Due to hardware issues with my current laptop PC, I’ll soon be buying a new one. It will be a bit faster and have a larger hard drive, but will run the same OS (XP Pro). I’d like to quickly get it configured and running like the old one, with all the same software installed.
I’m depressed at the idea that the only obvious way to do this is to reinstall all software applications. I have the discs, but this is likely to take a long time.
Is there any practical shortcut here? Any drive imaging software that actually gets applications installed and running without hassle?
(And why am I longing for the day of DOS, when this was amazingly easy to do?)
In my limited knowledge this can be done with something like Norton Ghost, which does indeed take an image of your drive.
Though I expect there to be problems if ghosting an image from one machine onto another machine with different hardware.
Personally I find it acceptable to just re-install everything.
I did it recently from my desktop to a new laptop with something called Laplink PCmover which you can find
It’s not exactly cheap, but well worth it unless you want to spend several days reinstalling software and tweaking the new one.
It comes with the software and a cable to connect the two computers. It made my new computer (both running XP, one Home and the other Pro) look exactly as I had tweaked the old one, and transferred over, I’d guess, about 90 pecent of the programs.
A few older ones did not work, so had to uninstall and reinstall them, but all in all, it took me just a few hours to accomplish what I’ve spent days doing in the past.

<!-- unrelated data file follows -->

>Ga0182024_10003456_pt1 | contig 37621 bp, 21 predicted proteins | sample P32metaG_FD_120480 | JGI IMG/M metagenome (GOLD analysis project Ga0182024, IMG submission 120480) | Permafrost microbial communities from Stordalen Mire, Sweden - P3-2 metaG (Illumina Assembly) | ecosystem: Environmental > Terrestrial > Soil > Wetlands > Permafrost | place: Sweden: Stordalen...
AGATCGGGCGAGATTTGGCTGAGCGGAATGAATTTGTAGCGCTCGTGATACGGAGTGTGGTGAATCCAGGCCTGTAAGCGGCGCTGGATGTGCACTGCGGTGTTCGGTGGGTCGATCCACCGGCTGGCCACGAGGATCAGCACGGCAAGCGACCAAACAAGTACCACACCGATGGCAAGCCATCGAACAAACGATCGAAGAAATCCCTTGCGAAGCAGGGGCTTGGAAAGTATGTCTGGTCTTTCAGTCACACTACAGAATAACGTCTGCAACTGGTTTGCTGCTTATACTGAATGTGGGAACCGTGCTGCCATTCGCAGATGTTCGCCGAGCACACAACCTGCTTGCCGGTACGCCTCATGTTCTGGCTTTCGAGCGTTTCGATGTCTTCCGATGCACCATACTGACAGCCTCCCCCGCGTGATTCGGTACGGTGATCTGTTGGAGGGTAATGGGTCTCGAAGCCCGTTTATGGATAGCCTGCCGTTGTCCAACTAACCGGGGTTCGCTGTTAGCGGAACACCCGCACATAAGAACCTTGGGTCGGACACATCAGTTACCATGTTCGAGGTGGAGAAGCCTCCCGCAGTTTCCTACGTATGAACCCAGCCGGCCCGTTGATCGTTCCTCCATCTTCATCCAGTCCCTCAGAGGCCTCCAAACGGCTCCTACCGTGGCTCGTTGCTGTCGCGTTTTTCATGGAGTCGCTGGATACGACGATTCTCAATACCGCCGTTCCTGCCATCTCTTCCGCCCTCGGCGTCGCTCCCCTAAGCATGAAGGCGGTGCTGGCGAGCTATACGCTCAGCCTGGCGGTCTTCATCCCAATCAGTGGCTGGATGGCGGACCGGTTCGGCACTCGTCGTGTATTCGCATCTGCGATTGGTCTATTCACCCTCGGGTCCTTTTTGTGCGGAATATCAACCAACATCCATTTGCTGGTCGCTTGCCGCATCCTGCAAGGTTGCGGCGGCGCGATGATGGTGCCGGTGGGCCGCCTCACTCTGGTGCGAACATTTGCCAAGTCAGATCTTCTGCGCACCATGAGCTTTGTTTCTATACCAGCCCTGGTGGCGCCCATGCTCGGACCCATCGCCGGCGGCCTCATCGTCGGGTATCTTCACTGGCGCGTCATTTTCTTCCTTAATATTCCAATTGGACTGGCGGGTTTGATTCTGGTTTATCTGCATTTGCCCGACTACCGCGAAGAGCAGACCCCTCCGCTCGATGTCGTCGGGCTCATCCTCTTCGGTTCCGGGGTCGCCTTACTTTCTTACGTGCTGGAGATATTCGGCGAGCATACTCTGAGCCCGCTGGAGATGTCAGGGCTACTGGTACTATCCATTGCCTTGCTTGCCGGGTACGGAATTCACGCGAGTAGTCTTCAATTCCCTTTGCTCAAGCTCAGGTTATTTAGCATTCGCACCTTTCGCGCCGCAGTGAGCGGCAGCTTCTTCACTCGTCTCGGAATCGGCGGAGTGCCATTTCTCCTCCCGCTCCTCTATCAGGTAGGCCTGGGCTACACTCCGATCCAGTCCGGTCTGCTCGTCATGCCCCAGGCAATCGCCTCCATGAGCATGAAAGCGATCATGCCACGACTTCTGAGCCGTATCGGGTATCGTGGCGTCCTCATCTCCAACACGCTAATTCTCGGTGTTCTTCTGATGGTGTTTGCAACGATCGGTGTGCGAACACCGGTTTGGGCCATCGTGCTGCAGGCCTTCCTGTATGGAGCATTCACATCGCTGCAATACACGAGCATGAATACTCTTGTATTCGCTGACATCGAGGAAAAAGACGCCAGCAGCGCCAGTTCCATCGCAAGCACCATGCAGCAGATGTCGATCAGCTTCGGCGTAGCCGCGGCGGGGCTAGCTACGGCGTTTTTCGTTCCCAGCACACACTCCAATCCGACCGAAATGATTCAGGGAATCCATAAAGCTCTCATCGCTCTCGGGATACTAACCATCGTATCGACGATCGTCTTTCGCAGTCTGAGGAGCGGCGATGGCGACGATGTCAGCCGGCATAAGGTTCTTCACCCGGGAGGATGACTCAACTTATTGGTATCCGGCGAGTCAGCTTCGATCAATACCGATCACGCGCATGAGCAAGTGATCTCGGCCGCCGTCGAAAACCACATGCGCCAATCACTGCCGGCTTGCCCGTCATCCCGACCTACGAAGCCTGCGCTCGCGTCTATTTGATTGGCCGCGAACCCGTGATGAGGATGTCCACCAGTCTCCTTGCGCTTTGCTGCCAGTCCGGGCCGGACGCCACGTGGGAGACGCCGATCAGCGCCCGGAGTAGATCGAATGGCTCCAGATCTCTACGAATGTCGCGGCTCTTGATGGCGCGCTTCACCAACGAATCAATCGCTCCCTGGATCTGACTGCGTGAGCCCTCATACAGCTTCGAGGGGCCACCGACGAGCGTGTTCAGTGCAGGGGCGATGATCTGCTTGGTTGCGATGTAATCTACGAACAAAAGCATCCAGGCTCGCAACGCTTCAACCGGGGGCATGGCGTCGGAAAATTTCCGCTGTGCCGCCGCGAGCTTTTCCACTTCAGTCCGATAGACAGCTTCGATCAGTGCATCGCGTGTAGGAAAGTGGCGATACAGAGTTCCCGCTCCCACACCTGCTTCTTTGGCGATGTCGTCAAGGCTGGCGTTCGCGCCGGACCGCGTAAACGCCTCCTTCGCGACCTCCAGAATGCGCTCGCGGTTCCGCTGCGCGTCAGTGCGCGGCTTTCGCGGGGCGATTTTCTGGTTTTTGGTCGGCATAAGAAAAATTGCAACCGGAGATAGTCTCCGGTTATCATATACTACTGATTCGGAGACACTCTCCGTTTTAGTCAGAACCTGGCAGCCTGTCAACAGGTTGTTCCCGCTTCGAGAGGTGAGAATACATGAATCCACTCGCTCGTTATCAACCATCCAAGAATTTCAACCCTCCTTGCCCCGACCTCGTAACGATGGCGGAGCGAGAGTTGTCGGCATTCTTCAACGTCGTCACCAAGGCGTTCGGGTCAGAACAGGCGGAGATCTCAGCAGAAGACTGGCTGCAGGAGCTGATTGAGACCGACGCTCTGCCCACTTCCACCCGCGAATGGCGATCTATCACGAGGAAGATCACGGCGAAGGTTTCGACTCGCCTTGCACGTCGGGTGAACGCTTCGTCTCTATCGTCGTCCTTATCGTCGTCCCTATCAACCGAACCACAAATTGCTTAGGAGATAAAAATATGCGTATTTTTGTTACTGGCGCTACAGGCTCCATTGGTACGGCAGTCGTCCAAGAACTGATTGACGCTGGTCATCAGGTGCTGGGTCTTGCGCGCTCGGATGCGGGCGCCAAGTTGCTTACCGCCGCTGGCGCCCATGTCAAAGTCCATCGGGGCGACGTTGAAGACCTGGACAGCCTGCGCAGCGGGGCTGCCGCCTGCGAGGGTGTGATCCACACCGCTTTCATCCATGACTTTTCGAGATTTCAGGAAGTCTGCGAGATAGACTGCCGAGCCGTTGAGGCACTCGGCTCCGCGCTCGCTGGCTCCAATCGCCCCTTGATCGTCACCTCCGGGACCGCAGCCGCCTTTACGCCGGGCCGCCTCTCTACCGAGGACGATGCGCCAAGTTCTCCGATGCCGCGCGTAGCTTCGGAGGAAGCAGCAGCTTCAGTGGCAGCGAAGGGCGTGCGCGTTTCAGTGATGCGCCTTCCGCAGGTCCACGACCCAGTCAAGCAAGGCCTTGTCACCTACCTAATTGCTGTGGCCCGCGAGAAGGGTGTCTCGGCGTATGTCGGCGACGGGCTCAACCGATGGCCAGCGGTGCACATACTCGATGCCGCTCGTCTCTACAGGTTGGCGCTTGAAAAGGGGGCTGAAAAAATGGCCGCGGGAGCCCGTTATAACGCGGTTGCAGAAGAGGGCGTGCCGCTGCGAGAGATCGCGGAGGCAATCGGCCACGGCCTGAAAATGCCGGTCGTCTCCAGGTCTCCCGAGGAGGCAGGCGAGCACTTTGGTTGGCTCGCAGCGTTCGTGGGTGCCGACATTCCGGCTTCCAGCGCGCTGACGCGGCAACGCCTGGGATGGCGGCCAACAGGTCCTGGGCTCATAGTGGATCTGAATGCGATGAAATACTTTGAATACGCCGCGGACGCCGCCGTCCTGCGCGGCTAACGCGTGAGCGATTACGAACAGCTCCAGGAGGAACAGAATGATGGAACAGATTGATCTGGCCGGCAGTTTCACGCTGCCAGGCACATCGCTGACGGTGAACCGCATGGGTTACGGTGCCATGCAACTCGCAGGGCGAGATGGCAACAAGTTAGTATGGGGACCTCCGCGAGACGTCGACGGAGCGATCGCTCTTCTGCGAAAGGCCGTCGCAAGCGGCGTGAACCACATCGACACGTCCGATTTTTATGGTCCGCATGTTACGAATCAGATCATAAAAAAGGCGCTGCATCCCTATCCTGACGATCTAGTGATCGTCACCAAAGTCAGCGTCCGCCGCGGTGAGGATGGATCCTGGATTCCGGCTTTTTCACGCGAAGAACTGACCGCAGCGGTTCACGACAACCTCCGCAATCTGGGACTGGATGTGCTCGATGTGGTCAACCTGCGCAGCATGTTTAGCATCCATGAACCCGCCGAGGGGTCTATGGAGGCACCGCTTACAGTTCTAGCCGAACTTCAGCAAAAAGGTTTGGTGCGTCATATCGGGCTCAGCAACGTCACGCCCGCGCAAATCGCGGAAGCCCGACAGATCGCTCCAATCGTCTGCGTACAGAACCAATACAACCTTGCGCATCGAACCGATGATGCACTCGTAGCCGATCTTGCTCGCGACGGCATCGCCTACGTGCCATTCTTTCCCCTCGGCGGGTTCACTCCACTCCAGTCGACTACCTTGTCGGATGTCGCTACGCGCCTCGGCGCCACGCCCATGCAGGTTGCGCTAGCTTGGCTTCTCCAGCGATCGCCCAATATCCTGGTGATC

BTW, if you want to sync the two computers so they have the same files as you work on them, you can get the free MS SyncToy, which really works quite well.
You’d think that stupid MS, after all these years, would provide a swift and easy way to do that, but oh, noooo.
Just copying the OS probably won’t work - we’ve just had a thread on the topic. Laplinks PCMover is a better option - it avoids the risks of hardware problems, but has the risk that settings/files may not be copied with an app, and something subtle may be broken - always a risk with a snapshot style install. Your Windows Genuine Advantage registration with Microsoft could fail, too, preventing non-critical OS updates, and maybe causing restricted functionality on the OS and any MS apps you have installed.
Someone mentioned an Acronis product that does hardware stripping - a bit pricey, but maybe worth it. There are quite a few tools now for Physical to Virtual migration (and back), so the hardware stripping technology is actually improving. But some apps use registration info based on the hardware and will fail after migration, as per the WGA issue.
I prefer reinstalling, myself. All the latest apps and a nice clean setup. Takes me about an evening.
I’d go for the complete reinstall. Sure, it’s a pain in the butt at times, but it’s also like moving into a new home, and being able to sort out exactly where the new furniture goes.